Fri, September 21, 2018 - How to Heal a Hardened Heart
As Jesus passed by, he saw a man named Matthew sitting at the customs post. He said to him, "Follow me." And he got up and followed him. While he was at table in his house, many tax collectors and sinners came and sat with Jesus and his disciples. The Pharisees saw this and said to his disciples, "Why does your teacher eat with tax collectors and sinners?" He heard this and said, "Those who are well do not need a physician, but the sick do. Go and learn the meaning of the words, I desire mercy, not sacrifice. I did not come to call the righteous but sinners."
It is a precious skill to ask good questions. Such questions are not only the safest bet to start an interesting conversation; a good question is the backbone for both meaningful writing and interpretation. Acute queries can unmask, respectful inquiries can build bridges, pointed interrogation can unfold truth. Ask and you shall receive.
Now, Jesus is frequently asked questions. And actually, often the questions are really good. Today, for example, the question is frank, concise, and truly significant. I like to imagine the moment between a question and Jesus’ answer. When I picture how he remains silent just a bit longer than usual, it is not only for building up suspense. Rather, before pronouncing His words, Jesus regards the multilayered meaning of the dialogue, a meaning which His immediate interlocutors couldn't imagine but which includes our reality in the question at hand. Thus, every question asked in the Gospels is a question for us or by us or about us too. Figuratively speaking, before eying the Pharisees in front of Him, Jesus gazes through the times at me, and then answers with words that transcend time and space, words of eternal life.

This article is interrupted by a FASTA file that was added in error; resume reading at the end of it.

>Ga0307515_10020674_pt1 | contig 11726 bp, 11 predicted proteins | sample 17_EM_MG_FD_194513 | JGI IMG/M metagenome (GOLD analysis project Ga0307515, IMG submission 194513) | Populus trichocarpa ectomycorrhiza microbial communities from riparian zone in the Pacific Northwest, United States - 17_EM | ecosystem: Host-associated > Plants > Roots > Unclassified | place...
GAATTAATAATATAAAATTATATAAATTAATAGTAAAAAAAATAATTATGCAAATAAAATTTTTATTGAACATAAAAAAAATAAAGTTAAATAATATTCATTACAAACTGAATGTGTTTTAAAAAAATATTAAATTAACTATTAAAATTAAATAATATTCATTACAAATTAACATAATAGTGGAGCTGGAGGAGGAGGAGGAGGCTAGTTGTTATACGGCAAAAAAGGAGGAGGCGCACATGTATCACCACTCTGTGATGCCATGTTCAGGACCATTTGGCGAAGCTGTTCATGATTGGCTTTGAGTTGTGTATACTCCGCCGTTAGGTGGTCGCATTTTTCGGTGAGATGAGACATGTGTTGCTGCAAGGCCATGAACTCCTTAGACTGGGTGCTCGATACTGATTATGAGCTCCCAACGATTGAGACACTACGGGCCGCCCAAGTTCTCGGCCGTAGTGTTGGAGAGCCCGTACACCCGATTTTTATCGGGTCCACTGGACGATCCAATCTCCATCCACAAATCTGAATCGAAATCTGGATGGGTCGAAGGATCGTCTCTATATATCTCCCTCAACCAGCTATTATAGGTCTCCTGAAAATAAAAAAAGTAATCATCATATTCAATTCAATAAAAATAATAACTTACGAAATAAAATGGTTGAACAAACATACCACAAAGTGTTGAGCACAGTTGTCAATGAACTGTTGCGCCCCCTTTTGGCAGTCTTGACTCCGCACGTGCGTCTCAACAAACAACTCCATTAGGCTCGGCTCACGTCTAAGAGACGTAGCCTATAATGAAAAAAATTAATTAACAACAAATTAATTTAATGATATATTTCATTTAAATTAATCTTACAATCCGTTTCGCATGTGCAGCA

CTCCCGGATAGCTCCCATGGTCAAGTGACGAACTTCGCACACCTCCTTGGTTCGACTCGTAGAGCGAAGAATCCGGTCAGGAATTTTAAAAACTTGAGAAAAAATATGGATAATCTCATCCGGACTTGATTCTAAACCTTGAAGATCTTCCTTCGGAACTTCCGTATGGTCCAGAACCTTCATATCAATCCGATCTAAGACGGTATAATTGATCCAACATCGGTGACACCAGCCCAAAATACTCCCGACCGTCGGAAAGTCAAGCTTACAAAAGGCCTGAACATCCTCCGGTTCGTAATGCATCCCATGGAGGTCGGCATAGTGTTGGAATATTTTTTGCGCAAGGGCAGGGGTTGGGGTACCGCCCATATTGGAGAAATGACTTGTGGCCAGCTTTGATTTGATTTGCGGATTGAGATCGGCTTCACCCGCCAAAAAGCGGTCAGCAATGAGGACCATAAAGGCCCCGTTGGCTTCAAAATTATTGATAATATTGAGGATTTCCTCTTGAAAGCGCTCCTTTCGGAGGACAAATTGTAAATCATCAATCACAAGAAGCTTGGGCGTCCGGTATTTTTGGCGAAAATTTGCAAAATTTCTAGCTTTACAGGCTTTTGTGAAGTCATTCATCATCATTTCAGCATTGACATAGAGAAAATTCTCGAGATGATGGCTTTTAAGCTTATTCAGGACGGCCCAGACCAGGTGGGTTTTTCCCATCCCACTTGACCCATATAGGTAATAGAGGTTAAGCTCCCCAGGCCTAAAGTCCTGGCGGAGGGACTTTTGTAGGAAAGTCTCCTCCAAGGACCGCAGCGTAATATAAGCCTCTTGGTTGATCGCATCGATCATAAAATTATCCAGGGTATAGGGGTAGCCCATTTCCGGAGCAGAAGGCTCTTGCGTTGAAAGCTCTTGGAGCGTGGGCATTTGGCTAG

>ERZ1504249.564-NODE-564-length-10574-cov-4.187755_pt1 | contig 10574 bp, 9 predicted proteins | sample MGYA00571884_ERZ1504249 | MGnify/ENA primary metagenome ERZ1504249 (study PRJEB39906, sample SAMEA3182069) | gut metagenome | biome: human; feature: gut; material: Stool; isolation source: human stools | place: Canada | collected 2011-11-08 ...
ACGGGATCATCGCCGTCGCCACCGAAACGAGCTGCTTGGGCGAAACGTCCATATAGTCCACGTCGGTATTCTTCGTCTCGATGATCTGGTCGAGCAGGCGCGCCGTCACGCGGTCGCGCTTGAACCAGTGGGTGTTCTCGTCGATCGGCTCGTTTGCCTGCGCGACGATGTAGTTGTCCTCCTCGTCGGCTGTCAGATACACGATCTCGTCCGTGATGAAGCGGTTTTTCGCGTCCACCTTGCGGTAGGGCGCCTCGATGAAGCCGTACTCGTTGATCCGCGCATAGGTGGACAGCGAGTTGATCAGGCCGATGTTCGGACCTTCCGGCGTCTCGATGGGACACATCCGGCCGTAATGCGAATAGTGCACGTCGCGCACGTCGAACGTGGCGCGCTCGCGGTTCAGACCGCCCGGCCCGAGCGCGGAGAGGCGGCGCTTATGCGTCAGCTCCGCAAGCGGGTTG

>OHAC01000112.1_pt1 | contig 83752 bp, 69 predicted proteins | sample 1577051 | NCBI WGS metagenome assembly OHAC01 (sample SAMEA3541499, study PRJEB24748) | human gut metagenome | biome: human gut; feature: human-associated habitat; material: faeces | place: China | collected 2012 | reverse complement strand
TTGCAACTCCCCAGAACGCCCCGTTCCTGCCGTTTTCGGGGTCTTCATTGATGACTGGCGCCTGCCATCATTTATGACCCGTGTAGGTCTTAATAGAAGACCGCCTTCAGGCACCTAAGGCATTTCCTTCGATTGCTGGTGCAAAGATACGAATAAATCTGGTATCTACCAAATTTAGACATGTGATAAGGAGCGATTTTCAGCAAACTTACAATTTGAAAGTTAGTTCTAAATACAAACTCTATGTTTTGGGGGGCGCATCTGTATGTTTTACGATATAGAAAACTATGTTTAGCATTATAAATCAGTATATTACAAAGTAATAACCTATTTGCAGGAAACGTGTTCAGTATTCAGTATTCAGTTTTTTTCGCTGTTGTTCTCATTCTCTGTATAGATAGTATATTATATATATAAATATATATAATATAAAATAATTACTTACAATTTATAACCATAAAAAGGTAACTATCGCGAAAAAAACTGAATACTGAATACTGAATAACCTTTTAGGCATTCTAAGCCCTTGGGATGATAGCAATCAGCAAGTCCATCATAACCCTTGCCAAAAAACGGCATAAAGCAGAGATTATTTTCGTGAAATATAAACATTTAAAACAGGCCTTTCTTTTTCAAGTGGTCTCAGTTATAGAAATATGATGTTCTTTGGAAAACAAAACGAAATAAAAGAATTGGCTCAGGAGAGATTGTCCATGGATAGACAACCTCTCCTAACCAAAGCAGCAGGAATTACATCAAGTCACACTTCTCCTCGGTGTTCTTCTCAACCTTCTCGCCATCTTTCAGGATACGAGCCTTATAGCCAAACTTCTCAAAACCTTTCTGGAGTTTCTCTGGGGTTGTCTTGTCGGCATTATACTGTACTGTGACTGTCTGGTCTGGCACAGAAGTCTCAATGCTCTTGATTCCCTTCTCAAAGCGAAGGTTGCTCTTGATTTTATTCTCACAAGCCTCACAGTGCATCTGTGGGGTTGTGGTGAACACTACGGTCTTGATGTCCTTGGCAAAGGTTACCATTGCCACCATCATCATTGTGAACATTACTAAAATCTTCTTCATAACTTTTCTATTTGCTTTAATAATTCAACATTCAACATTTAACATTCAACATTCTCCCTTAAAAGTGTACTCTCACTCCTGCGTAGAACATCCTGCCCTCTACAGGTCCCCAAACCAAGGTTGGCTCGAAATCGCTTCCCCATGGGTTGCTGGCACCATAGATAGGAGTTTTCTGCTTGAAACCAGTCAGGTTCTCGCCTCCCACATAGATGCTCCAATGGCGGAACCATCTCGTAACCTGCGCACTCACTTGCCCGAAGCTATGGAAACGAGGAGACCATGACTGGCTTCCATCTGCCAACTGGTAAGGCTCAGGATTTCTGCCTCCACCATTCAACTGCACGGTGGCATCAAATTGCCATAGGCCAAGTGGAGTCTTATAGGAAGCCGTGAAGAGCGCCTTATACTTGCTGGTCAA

Why does Jesu eat with sinners then? Why does He dwell among us? When Jesus speaks about attending the sick instead of the healthy, I don't think He was dividing humanity into sinners and righteous people. Jesus came to all mankind precisely because all men are sick. We all need the physician. Thus, the question by the pharisees mirrors the question by those prideful angels who took offense by the Incarnation: why do you eat with sinners, that is, why do you become a weak creature and dwell among them?
What the pharisees didn't realize is that they were poor sinners too, and that, when eating with them, Jesus lowered Himself as much as among the tax collectors. This pride is the pride of demons. Consequently, their question was better than they realized, as, in His answer, Jesus lovingly abazed Himself to them too. The pharisees' sin was not to admit their sinfulness. That sin, that pride, that sickness required the most invested medical attention of all. But this sin also hardens the heart. How do you heal a heart of stone? How do you help someone who does not want to be helped?
Jesus knew how much His interlocutors needed Him. And He knew that eating at their table would not be enough in order to heal them. You see, Matthew, the tax collector, had embraced conversion simply by experiencing Jesus' love and mercy. The more hardened hearts of the pharisees would not melt that easily. This is what Jesus must have considered in the brief silence before His answer, looking into the self-righteous faces of these proud men. It must have been one of these moments in which He pondered the consequence of His quest to heal all men. It would take far more abazement than eating among sinners. It would take His very life. This kind of love is the only medicine to renew a heart of stone.
Jesus, why did you choose to dwell among us? Yes, this is a good question. But the question ultimately revelas a lack of understanding of love. It cannot be solved with a piece of information. It must be responded from an experience of love. A loving God is a God who is close to His children. A God of mercy. If you don't understand why God lowers Himself to you; if you cannot fathom that He is not discouraged by your failures; if you don't trust Him enough to allow Him to see you weak: then you have not yet learned to be truly loved; then you will not find a satiyfying answer to the question at hand. This is what Jesus saw in the faces of the pharisees. "Go and learn the meaning of the words: I desire mercy, not sacrifice," He thus told them. Go and learn to love others. Go and learn to be loved. Then you will be able to answer the question why Jesus ate with sinners and dwelled among us.